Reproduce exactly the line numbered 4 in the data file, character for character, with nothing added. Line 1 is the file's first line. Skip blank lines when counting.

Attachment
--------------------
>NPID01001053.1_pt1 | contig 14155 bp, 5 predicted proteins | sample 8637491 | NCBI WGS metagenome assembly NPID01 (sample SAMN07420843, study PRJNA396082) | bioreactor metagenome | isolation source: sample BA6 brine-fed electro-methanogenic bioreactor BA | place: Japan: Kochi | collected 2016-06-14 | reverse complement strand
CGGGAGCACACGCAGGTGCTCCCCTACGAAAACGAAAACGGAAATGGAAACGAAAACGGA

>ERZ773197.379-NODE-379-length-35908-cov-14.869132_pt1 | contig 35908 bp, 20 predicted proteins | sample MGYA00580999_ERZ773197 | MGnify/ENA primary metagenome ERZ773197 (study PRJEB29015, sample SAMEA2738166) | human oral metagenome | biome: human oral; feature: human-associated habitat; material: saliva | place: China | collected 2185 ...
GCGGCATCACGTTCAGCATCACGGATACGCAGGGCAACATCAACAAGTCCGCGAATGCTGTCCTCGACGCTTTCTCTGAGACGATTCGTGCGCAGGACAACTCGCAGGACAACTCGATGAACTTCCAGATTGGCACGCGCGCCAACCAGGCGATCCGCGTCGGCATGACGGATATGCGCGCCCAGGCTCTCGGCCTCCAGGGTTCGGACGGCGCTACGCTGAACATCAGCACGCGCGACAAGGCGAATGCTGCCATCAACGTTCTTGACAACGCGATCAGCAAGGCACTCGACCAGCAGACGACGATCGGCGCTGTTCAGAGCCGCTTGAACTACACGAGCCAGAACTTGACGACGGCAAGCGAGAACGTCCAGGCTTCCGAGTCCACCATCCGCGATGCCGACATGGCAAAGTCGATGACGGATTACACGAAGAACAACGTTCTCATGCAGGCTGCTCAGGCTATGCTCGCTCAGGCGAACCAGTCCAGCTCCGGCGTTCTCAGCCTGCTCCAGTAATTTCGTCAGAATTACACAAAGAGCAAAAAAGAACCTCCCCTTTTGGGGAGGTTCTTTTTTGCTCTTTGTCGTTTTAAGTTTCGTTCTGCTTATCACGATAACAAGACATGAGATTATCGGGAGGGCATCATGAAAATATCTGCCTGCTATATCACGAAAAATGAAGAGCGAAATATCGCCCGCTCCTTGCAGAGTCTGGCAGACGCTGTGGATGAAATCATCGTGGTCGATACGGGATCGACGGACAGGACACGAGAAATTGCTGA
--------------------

GCGGCATCACGTTCAGCATCACGGATACGCAGGGCAACATCAACAAGTCCGCGAATGCTGTCCTCGACGCTTTCTCTGAGACGATTCGTGCGCAGGACAACTCGCAGGACAACTCGATGAACTTCCAGATTGGCACGCGCGCCAACCAGGCGATCCGCGTCGGCATGACGGATATGCGCGCCCAGGCTCTCGGCCTCCAGGGTTCGGACGGCGCTACGCTGAACATCAGCACGCGCGACAAGGCGAATGCTGCCATCAACGTTCTTGACAACGCGATCAGCAAGGCACTCGACCAGCAGACGACGATCGGCGCTGTTCAGAGCCGCTTGAACTACACGAGCCAGAACTTGACGACGGCAAGCGAGAACGTCCAGGCTTCCGAGTCCACCATCCGCGATGCCGACATGGCAAAGTCGATGACGGATTACACGAAGAACAACGTTCTCATGCAGGCTGCTCAGGCTATGCTCGCTCAGGCGAACCAGTCCAGCTCCGGCGTTCTCAGCCTGCTCCAGTAATTTCGTCAGAATTACACAAAGAGCAAAAAAGAACCTCCCCTTTTGGGGAGGTTCTTTTTTGCTCTTTGTCGTTTTAAGTTTCGTTCTGCTTATCACGATAACAAGACATGAGATTATCGGGAGGGCATCATGAAAATATCTGCCTGCTATATCACGAAAAATGAAGAGCGAAATATCGCCCGCTCCTTGCAGAGTCTGGCAGACGCTGTGGATGAAATCATCGTGGTCGATACGGGATCGACGGACAGGACACGAGAAATTGCTGA